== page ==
Liverpool John Moores University (LJMU) is hoping its BIM group exercises will bring the next generation of engineers, architects, construction managers and surveyors closer together and working smarter.
The UK Government’s Construction Strategy of 2011 demands “fully collaborative 3D BIM… as a minimum by 2016” throughout the industry.
Now, five years later, many university students are learning a suite of software by their final year, including Autodesk, Revit, Navisworks, Strusoft, IES and Asta Powerproject.
But it’s in collaborative classrooms where LJMU believes real success is being had. Civil engineers work on a BIM simulation for up to a week, with students from construction management, building services engineering, quantity surveying, architectural technology, building surveying and real estate management.
Part of the thinking behind the program is for students to gain an appreciation of the differences between each profession, perhaps giving them an edge when it comes to joining the workforce.
Civil engineering senior lecturer Jayne Dooley is overseeing the radical project. Dooley says she graduated two decades ago, when there was hardly any crossover between architects, engineers and other streams of study.
“I didn’t even really know about construction management or the other disciplines,” she says.
There were challenges to bringing in the group work, from administration and timetabling to allow all students across each programme to attend; hardware and software issues; staffing and, most importantly, student engagement.
Dooley says the students – from diverse backgrounds – arrive with differing amounts of computer literacy, while teachers often have to learn the software as they’re teaching it.
“There’s some students that will take half an hour to learn something you’ve boxed off for an hour, and others that take a lot longer. It’s quite hard to plan for in a time-sense.
“Obviously technology and software has moved on massively since I graduated. We had CAD Lite 11 and we had a few lectures on that, and that was as far as it went.”
Dooley says whether or not students have to learn the traditional technology of sketching with pencil and paper, is “a bit of contentious issue”.
“I do make my students do a bit of drawing, because employers have said they do lack these skills, so we are trying to bring these back in. Because you’re not always going to have a 3D model out there on site to explain something.”
While licences for building-related software can be upwards of £6000, Dooley says it’s standard practice and an indispensable skill to learn.
Rather than taking jobs away it’s going to mean doing more projects, more quickly.
While better software bring better productivity, interestingly, there has been some debates in the classroom about whether automation through software will make some jobs obsolete.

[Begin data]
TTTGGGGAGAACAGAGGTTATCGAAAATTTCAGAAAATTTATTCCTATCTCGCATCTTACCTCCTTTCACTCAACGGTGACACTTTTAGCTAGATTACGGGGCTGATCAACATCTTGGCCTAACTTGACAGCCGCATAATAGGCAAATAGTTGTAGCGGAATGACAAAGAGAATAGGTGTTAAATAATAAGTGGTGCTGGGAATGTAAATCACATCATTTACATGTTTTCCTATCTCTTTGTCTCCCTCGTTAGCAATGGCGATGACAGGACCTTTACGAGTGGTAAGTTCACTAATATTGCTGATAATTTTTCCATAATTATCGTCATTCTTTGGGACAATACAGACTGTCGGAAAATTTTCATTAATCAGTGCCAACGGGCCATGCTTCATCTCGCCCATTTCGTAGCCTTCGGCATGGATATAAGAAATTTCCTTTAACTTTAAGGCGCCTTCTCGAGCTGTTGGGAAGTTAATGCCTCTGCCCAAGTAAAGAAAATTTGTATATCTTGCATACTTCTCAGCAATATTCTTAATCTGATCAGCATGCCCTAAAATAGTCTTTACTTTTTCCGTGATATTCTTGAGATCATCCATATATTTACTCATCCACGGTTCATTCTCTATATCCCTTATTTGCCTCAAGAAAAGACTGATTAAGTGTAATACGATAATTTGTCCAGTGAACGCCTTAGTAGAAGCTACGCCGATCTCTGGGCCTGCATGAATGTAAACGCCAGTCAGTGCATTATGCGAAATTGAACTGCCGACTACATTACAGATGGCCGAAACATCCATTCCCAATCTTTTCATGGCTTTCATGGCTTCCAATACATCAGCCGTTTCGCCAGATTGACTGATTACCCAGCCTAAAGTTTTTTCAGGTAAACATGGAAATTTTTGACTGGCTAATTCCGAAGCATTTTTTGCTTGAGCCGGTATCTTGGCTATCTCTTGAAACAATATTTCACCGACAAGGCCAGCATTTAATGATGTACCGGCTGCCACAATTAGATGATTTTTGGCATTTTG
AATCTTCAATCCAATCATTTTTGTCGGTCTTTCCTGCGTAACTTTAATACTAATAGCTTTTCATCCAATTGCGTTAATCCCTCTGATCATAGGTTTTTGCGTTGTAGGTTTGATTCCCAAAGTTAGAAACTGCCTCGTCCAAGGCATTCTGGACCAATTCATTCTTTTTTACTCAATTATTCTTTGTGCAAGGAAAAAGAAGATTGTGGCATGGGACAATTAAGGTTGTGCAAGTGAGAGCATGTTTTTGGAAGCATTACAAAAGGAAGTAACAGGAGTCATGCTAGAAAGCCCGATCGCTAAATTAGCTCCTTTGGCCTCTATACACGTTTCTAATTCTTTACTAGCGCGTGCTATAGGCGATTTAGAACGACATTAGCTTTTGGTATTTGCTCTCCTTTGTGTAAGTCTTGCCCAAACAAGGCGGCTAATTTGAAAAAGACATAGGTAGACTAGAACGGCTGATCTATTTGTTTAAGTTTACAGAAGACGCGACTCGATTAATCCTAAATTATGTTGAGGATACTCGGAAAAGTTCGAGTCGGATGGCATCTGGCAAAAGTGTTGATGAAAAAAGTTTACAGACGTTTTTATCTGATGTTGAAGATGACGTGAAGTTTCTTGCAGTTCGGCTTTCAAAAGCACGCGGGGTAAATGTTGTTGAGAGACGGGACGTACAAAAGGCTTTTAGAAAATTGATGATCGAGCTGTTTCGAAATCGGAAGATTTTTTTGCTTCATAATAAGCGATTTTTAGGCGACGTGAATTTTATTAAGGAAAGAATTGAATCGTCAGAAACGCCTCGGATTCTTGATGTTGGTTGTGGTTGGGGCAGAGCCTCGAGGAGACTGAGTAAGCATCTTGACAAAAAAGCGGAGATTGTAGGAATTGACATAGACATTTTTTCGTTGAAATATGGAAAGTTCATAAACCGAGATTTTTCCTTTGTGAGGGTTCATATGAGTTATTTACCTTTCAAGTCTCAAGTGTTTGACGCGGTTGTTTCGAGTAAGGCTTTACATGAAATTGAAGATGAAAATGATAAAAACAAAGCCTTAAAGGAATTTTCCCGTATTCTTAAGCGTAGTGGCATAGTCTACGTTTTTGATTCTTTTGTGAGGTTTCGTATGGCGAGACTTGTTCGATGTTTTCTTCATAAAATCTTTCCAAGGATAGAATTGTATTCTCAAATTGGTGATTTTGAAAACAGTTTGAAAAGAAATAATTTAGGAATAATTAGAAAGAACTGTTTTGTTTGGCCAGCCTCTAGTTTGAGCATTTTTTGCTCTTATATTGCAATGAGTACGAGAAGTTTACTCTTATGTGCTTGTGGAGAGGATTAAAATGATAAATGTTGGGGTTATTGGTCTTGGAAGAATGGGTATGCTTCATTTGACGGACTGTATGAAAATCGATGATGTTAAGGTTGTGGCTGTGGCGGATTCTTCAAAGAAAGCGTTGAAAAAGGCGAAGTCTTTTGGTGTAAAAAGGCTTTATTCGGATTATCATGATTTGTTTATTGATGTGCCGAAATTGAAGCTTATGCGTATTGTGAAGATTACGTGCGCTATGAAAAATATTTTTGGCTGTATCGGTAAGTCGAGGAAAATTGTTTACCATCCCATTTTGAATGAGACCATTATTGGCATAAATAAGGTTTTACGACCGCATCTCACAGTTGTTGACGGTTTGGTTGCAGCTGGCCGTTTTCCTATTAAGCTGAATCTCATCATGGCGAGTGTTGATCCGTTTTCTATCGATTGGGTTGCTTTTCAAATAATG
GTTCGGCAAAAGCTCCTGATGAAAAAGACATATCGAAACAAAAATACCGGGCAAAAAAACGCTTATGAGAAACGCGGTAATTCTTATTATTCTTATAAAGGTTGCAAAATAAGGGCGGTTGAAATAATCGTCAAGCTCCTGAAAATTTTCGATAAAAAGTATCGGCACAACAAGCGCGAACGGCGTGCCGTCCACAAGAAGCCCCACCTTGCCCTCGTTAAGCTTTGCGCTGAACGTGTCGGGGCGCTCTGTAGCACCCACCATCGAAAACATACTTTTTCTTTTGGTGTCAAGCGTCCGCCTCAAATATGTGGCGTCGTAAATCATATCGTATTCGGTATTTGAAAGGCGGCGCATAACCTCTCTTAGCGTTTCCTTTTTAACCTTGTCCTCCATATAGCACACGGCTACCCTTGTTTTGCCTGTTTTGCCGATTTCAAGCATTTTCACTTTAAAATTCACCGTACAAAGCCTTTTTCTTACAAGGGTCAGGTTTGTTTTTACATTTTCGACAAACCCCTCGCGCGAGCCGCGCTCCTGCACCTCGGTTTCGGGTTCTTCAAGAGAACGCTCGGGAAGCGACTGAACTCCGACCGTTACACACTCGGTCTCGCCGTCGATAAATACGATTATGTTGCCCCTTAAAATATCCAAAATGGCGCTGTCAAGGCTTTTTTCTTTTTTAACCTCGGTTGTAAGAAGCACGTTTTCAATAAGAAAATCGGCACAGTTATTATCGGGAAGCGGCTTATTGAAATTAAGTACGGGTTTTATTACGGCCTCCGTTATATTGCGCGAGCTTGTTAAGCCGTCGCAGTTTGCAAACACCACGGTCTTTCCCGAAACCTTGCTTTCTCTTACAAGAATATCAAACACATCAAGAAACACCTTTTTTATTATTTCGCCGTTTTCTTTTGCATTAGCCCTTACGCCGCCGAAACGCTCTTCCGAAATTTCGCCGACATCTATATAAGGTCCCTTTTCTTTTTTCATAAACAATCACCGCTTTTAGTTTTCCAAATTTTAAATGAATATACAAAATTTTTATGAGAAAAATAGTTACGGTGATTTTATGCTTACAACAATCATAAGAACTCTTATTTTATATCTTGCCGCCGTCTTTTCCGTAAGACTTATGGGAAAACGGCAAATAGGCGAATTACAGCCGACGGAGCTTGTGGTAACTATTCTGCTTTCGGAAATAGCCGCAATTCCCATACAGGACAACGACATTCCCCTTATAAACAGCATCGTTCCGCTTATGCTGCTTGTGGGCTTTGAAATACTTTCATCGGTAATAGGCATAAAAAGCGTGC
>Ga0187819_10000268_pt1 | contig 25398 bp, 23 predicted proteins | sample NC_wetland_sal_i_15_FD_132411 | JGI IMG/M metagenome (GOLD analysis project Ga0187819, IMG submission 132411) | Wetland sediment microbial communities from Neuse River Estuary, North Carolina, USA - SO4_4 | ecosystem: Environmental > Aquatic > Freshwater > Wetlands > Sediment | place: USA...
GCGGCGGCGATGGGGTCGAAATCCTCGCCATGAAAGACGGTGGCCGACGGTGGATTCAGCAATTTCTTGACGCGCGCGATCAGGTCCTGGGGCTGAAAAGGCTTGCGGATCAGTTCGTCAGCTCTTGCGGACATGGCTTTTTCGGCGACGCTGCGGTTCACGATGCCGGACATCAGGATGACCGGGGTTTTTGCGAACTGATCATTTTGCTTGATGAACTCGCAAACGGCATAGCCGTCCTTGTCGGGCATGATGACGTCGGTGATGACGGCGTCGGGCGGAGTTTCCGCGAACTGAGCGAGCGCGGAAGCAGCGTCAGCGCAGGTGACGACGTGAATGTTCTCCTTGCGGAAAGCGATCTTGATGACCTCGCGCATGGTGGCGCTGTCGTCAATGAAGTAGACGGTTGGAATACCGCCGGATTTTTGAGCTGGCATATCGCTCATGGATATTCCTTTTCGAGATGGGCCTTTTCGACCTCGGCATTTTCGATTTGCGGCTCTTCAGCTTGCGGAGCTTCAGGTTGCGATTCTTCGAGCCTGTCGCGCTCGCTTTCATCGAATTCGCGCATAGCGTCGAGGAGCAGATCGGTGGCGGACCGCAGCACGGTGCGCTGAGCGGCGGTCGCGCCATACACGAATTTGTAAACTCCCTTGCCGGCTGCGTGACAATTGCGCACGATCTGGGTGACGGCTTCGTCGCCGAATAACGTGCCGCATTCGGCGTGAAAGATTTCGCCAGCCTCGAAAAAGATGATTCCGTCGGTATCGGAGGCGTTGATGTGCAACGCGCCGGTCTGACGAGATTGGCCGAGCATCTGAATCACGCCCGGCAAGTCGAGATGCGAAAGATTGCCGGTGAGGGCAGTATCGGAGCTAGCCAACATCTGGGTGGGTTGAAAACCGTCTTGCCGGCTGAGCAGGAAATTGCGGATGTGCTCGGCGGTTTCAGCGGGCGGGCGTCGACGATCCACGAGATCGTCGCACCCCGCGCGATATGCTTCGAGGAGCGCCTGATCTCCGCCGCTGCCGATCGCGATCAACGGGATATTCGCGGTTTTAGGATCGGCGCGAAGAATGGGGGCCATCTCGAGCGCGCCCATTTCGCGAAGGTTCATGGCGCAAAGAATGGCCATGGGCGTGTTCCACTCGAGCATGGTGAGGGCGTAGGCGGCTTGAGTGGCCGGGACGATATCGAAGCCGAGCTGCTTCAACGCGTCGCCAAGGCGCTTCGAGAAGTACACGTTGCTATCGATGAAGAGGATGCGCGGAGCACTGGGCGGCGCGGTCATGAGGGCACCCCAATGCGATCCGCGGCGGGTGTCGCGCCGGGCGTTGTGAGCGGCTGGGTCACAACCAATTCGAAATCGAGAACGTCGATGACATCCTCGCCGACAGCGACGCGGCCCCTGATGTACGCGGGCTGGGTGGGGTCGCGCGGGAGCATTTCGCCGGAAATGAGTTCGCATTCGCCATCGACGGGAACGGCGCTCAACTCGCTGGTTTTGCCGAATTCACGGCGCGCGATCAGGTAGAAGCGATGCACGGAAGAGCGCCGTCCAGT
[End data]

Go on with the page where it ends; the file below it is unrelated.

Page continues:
“There was a massive discussion around quantity surveyors in particular, because traditionally they have taken information, played it off a drawing and given a bill of quantities,” says LJMU senior lecturer Sian Dunne. “And now that can all be done automatically through Revit. You ask the program how much linear metreage of cladding on this job is required for this job and it will tell you at the touch of a button.
“But what the software wont tell you is how it gets erected, how it gets fixed, whether it needs a breathing membrane. So you still need that technical expertise,” says Dunne.
Dunne believes software’s true role is to make construction cheaper and faster.
“One reason the government wants BIM used widely in the UK is they want buildings built 50% quicker, as they say in their 2025 strategy. So I think that’s where it comes in, rather than taking jobs away it’s going to mean doing more projects, more quickly.”
An inclusive vision of collaboration
The lack of women choosing to become civil engineers is a subject Jayne Dooley is very passionate about.
“When I was at university, there were 90 in my year and nine were women, so 10%. I’ve taught classes here with no women at all. I think on average we get about 5% women.”
Dooley says more collaboration, more software, and more female engineers, naturally all go hand-in-hand, with women often better collaborators than men.
“Out in the industry, there’s very little number crunching – most of my job involved going out and meeting people, deciding on solutions, getting the public on-side, and a lot less about the maths and science side. We do need our maths and science… but there are more ‘softer’ skills, organisational skills, required, and, generally speaking, girls can be much better at that.”
The senior lecturer says a broader, less stereotypical portrayal of how the industry works would help change perceptions.
“We’ve been pushing the wrong way in some respects – whenever you see an advertisement about women in STEM, you see a girl in a hard hat and fluorescent vest, and that doesn’t appeal to most girls. I never went to work dressed like that. And most of my job involved talking to people. And I don’t think people get it: that’s what the majority of the job is.”
The university does outreach projects, getting local high school students in to work on engineering projects. But Sian says girls’ interest in STEM needs to be established in primary school.
“We wait until they’re in their A levels or GCSE’s to persuade them, but by then they’ve already got an idea what they want to do with their lives.”